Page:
Dubai: The Ethiopian Airlines flight ET302 carrying 157 people crashed shortly after takeoff from the Ethiopian capital on Sunday, killing everyone on board.
At least 35 nationalities were among the dead; 12 are Arabs.
Here’s what we know of them so far.
Six Egyptians, two Moroccans and one Sudan, Somali, a Saudi and a Yemeni were on board of the ill-fated flight that crashed shortly after takeoff from Addis Ababa on Sunday en route to Nairobi.
Moroccan victim flew on ill-fated Flight 302 on his birthday
Morocco lost two of its citizens in the Ethiopian Airlines crash.
One of them was an official of the Ministry of Energy, Dr. Ben Ahmed Chihab, who specializes in biodiversity and ecological issues.
Dr. Chihab was on his way to Nairobi to attend a conference on the Convention on Biodiversity.
Upon learning about Chihab’s death in the tragic ET302 plane crash, many public figures, including the Energy Minister Aziz Rabbah, expressed words of condolence to his family through social media.
It has been reported that Chihab died on the same day as his birthday, March 10. He was due to attend the fourth session of the UN Environment Assembly, which runs from March 11-15, 2019 in Nairobi, Kenya.
On his official Facebook page, there were several messages to congratulate him on his birthday.
Upon the announcement of his death, messages of condolence poured out on the page.
The second Moroccan on the flight was El Hassan Sayouty, a doctor at the University of Hassan II, in Casablanca.
Translators and Agricultural experts from Egypt
The Egyptian Ministry of Foreign Affairs posted on its facebook page an official statement, identified the victims as Ashraf Turki, Doaa Atef Abdel-Salam, Abdel Hameed Farag, Suzanne Farag, Esmat Taha Aransa and Nasser Fathy El Azb.
The Egyptian Agricultural Professions Union said three researchers belonging to that organization were among those who died in the accident.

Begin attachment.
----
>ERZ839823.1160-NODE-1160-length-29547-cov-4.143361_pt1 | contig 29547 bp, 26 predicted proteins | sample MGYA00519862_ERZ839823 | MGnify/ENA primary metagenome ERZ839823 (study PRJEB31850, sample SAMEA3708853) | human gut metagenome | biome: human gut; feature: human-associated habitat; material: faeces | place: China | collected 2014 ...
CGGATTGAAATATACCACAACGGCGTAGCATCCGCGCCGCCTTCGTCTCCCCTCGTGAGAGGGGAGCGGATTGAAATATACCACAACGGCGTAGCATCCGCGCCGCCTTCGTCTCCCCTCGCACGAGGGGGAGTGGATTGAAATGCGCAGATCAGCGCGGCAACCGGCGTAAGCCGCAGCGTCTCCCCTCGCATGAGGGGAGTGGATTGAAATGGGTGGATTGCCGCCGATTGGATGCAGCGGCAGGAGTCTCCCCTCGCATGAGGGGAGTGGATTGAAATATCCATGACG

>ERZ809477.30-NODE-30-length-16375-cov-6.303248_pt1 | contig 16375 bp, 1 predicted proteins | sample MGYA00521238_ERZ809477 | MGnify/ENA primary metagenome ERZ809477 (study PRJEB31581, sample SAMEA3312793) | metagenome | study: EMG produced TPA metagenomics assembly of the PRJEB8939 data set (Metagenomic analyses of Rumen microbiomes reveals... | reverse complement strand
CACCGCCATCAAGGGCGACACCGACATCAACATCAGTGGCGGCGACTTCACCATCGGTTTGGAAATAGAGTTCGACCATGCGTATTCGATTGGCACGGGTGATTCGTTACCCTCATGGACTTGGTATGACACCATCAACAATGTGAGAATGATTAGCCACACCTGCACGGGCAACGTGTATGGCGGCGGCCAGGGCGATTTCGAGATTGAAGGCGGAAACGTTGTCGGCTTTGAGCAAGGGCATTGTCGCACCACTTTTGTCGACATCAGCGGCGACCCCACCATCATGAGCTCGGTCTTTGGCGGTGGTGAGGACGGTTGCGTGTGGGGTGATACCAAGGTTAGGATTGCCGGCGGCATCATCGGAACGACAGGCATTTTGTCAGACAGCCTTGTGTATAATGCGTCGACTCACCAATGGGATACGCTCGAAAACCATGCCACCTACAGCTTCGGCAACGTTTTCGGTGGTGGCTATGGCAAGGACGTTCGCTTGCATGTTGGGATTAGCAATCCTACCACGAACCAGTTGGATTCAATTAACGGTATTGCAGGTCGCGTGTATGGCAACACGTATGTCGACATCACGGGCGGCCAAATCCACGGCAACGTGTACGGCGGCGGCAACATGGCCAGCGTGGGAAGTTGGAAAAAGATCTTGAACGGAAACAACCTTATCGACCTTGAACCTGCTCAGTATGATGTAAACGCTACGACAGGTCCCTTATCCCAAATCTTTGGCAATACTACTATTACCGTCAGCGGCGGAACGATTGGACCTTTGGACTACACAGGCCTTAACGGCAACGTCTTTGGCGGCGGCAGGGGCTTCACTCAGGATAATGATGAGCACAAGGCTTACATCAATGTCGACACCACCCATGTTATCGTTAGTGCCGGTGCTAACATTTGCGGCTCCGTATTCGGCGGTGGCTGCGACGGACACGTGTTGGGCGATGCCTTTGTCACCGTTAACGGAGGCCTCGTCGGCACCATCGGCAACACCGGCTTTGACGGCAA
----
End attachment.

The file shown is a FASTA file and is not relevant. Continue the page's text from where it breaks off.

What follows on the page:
According to them, the experts were going to a scientific mission to Nairobi to study animal and plant genetic production improvement.
They were Ashraf Turki, Doaa Atef Abdel-Salam, Abdel-Hameed Farag,
Two of the other victims were veteran freelance translators who had worked with regional and international organizations and the African Union.
Suzanne Farag and Esmat Taha Aransa were en route to Nairobi for work-related reasons.
Namira Negm, legal counsel for the African Union and a former Egyptian ambassador to Rwanda, wrote in a Facebook post that Susan and Asmat were interpreters for the African Union and had been flying to attend the UN conference in Nairobi.
The International Association of Conference Interpreters confirmed that three of its members and the daughter of another were passengers on the flight.
“It has been the saddest day in AIIC history,” wrote communications officer Martin Field.
The sixth identified Egyptian was Naser El Azb, 55 years-old, and works for global “Visa” organization and he was on his way to Nairobi to attend a conference for his company.
The Saudi recruiter
Saad Khalaf Al Mutairi, 36-years-old and a father of two, was in the Ethiopian capital to hire workers for jobs in Saudi Arabia. His family said he worked in an X-ray department in the King Saud Medical City for the last 11 years.
The Sudanese mission in Addis Ababa announced the death of one of its citizens, Hisham Abdelkader Abu Kalam, 35, saying he was a veterinarian and a graduate from Al Jazeera University, specialized from in Animal Production and Health.
Hisham was on a business trip to Kenya.
Yemeni a resident of Kenya
In Yemen, local news reports confirmed the death of a Yemeni businessman living in Kenya, called Abdul Jalil Ghazi, who is in his fifth decade.
Activists on social networking sites said Ghazi is a businessman in Kenya, belongs to Dhamar, central Yemen, and has children aged 15 and over.
There was no official statement from the Yemeni government about Ghazi's death.
Somali government official
In Somalia, the government announced the death of Abdul Shakur Mohammad Shahad, an official at the office of the Somali Prime Minister Hassan Ali Khairi.
The Somali prime minister offered his condolences to the victim's family and the government said Shahad was on his way to Mogadishu via Kenya after returning from a trip abroad.
The government also announced the death of six other Somalis with Canadian citizenship, counted among the 18 Canadians killed in the incident.